Three times weekly intake of rice was found in 78% and 100% of patients with CRC and the control group, respectively. A previous report documented that increased rice intake plays an important preventive role against CRC development.16 Wheat and rye fiber have been reported to be rich sources of cellulose and contribute to lowering fecal bile acid concentration, and also play a role against CRC risk.17 The preventive role of dietary fiber-rich foodstuffs against the risk of malignancy has also been reported to be significant in rectal cancer but not colon cancer.18 A report by Uchida et al.16 indicated that intake of nonrice cereals increases the CRC risk. In addition, a study of 73,501 subjects by Abe et al.18 documented no significant association of rice, bread, noodle, and cereal consumption with CRC risk. Our results also showed a high frequency of bread consumption by both groups. Bread is reported to contain maillardized insoluble dietary fiber, which is a polyphenolic compound19 that is important against CRC risk. However, Skeie et al.20 believe that intake of whole grain do not improve overall survival in patients with CRC. Our findings also showed a significant difference in the intake of red meat between patients with CRC and the matched controls (P=0.0001). Increased intake of red meat was reported to be associated with the risk of colonocyte DNA damage,21 and this may be one of the possible contributing factors to the steady increase in the CRC incidence in Africa, especially in Zaria, Nigeria. In this African environment, red meat in the form of smoked, roasted, fried, cooked, dried, and curried meat are consumed in significant proportions. There was also a significant difference in the intake of fish between patients with CRC and the control group (P=0.0001) (Table 4). Reports have shown that consumption of fish together with oils rich in omega-3 polyunsaturated fatty acids from fish plays an important preventive role against CRC risk.22,23

The mean averages of the fecal NDF (0.380±0.055 g) and ADF (0.260±0.045 g) contents in patients with CRC were decreased, whereas those in the matched apparently healthy control group (NDF, 0.470±0.061 g and ADF, 0.340±0.043 g) were increased. Rodríguez-Romero et al.24 showed that NDF reduces fecal digestibility and promotes fermentation in the caecum. The results from our study showed that the mean averages of fecal hemicellulose (0.110±0.017 g) and cellulose (0.090±0.015 g) contents in patients with CRC was lower than those in the control group (0.130±0.024 and 0.110±0.019 g). Hemicellulose is reported to be an important source of xylooligosaccharides, arabinoxylans, arabinogalactans, and β-glucan, which serve as good substrates for colonic bacteria.25 Bacteroidetes and Firmicutes from the microbes that colonize the human bowel play important roles in the metabolism of dietary fiber.26 Cellulose and hemicellulose are degraded by the Lachnospiraceae and Ruminococcaceae families of bacteria in the lumen to produce short-chain fatty acids.27 The Lachnospiraceae and Ruminococcaceae bacterial families have been reported to be associated with healthy and malignant colonic cells, respectively.28 About 56% to 87% of the total dietary hemicellulose and 29% to 82% of dietary cellulose are reported to be lost with stool.29 Cellulose in the lumen has been reported to prevent 1,2-dimethylhydrazine-induced colorectal carcinogenesis in rats.30 The protective role of cellulose against colorectal carcinogenesis is through the binding and inhibition of bile acids and cellular DNA damage, respectively.17 A high concentration of secondary bile acids in the lumen promotes genomic instability, leading to CRC.31,32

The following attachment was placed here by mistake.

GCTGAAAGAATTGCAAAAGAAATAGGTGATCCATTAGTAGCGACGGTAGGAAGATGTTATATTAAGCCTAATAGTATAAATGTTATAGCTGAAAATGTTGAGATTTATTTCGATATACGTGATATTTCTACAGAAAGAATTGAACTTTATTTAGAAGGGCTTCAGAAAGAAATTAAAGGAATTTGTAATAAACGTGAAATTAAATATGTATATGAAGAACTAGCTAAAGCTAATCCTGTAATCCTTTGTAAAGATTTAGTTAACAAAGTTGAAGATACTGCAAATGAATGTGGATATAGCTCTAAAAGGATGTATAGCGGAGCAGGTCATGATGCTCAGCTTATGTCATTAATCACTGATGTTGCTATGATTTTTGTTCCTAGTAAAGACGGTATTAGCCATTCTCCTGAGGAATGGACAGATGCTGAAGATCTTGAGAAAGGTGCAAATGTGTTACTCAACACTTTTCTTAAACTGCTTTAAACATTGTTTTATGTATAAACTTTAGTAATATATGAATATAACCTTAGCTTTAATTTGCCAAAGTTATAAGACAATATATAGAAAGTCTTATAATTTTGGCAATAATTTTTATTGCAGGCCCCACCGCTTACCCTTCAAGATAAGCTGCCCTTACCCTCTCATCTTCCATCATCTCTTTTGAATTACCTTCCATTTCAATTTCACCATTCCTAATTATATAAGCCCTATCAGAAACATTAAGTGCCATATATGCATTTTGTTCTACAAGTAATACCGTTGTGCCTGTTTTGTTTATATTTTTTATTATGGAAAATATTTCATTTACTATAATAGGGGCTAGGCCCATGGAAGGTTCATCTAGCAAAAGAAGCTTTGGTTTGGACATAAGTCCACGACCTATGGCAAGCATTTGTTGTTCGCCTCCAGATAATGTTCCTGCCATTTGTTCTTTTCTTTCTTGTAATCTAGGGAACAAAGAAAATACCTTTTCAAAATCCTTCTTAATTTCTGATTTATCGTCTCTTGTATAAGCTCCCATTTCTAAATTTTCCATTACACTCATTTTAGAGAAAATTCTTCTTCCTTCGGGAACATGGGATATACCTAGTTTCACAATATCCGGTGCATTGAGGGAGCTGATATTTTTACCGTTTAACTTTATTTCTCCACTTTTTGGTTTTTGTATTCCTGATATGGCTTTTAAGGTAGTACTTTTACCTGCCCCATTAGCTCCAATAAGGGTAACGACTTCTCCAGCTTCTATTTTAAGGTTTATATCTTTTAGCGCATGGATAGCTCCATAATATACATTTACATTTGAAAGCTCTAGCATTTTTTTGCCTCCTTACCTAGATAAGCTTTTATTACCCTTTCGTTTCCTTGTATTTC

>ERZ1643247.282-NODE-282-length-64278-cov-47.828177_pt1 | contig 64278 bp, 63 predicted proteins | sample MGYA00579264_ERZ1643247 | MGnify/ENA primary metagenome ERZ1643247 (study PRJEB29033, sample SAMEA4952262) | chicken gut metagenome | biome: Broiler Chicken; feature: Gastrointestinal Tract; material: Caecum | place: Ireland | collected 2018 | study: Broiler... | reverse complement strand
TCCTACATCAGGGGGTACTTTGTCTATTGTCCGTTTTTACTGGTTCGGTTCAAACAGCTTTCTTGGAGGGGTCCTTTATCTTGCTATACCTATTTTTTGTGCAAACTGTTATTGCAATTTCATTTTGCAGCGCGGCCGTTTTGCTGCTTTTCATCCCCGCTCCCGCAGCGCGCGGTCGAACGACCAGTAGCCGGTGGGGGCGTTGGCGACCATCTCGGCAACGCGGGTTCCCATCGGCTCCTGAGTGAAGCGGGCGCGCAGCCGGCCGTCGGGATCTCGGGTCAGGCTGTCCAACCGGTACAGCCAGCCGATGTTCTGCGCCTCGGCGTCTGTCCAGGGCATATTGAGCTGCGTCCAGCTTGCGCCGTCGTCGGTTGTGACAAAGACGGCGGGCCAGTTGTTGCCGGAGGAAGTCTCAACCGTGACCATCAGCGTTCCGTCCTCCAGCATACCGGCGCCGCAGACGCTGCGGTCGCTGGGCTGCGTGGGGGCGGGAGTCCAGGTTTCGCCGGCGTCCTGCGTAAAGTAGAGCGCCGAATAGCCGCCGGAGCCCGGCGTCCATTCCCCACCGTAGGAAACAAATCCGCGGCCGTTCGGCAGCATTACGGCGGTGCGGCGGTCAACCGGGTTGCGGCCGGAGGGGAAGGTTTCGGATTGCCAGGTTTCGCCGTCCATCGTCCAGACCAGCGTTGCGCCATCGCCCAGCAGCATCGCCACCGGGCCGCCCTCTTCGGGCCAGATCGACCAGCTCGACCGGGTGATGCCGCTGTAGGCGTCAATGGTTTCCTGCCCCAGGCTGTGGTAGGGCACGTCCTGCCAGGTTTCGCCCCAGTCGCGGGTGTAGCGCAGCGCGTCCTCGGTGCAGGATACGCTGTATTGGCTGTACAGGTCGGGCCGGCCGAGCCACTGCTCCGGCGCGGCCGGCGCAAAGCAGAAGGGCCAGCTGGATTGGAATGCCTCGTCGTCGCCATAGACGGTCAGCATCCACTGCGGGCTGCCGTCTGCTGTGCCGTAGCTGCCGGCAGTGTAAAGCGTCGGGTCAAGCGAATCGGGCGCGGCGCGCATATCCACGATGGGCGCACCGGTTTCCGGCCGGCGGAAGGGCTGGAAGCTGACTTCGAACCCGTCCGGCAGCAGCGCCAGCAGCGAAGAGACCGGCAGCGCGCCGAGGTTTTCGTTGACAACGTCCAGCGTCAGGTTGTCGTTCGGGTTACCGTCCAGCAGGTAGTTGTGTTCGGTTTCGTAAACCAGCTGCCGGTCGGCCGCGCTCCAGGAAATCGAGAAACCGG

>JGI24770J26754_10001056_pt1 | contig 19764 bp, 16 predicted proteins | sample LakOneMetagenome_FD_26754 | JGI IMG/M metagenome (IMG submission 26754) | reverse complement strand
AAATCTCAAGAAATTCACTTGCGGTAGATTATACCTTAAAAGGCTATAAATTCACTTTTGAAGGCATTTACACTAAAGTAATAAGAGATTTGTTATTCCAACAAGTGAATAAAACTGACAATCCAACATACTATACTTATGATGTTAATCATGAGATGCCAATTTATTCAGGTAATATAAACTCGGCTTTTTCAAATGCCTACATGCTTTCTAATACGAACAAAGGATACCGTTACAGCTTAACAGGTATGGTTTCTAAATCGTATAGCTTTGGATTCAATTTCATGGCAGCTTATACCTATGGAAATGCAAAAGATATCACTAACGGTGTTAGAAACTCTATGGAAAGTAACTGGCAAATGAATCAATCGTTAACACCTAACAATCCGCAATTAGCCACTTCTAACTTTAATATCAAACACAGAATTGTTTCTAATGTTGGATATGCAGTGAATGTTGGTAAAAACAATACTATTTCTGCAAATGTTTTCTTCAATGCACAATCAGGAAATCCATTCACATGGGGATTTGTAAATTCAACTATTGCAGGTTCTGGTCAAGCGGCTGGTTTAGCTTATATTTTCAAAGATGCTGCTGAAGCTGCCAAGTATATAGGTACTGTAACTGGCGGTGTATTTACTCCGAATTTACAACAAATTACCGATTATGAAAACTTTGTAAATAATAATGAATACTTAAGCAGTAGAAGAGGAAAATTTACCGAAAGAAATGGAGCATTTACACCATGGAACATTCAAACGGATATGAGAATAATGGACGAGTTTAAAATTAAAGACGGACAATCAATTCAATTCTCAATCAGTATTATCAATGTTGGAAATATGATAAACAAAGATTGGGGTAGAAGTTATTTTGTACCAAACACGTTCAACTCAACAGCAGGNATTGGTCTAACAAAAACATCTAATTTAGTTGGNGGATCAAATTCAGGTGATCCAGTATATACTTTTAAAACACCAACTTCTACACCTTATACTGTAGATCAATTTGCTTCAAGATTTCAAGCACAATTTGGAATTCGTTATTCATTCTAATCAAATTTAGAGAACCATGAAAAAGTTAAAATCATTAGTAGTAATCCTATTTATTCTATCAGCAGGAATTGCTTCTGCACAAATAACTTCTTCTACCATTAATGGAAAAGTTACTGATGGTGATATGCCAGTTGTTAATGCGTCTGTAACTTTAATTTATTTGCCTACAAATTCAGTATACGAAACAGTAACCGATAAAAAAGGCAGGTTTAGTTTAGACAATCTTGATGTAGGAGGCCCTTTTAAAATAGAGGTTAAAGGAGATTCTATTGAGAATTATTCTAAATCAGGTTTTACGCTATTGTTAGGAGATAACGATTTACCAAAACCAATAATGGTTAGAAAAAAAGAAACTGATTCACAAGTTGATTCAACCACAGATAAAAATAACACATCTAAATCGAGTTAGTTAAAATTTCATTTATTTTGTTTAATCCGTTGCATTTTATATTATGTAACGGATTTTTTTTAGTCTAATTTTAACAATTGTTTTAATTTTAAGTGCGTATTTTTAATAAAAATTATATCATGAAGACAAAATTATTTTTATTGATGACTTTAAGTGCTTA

The mean average fecal lignin (0.130±0.019) content in patients with CRC was decreased compared with that in the matched apparently healthy control group (0.150±0.029). Lignin contains polymeric cross-linked structural features, which make it more resistant to bacterial digestion; thus, lignin is almost entirely excreted with stool.29 Lignin is a rich source of syringaldehyde, furfural, coumaric, and ferulic acids,33 which stimulate the fecal excretion of secondary bile acids and the absorption of carcinogens in the bowel.34

The mean average of the fecal pH showed a significant increase in patients with CRC (6.722±0.814) compared with the matched apparently healthy control group (5.717±0.874). This is in agreement with the findings from other studies that indicated high fecal pH level to be associated with CRC risk.18,35 The increase in the fecal pH in patients with CRC has been associated with lower levels of short-chain fatty acids.36 Beneficial colonic bacteria such as Lactobacillus and Bifidobacterium species, which release short-chain fatty acids as fermentation substrate, contain important anticarcinogenic properties and reduce the CRC risk in the bowel.5,35,36,37 The short-chain fatty acids include acetic, butyric, propionic, and valeric acids, and they play roles in epigenetic functions and tumor-suppressive activities.37 In addition, increased concentration of butyric acid is associated with anti-inflammatory and immunomodulatory effects, as well as regulation of Wnt signaling pathway in CRC.38 Butyric acids in the lumen are less metabolized by cancer cells and accumulate to serve as histone deacetylase inhibitors, and also epigenetically controls gene expression and induce apoptotic cell death.36,39 Colonic butyrates are also broken down in the mitochondria to stimulate cell proliferation.39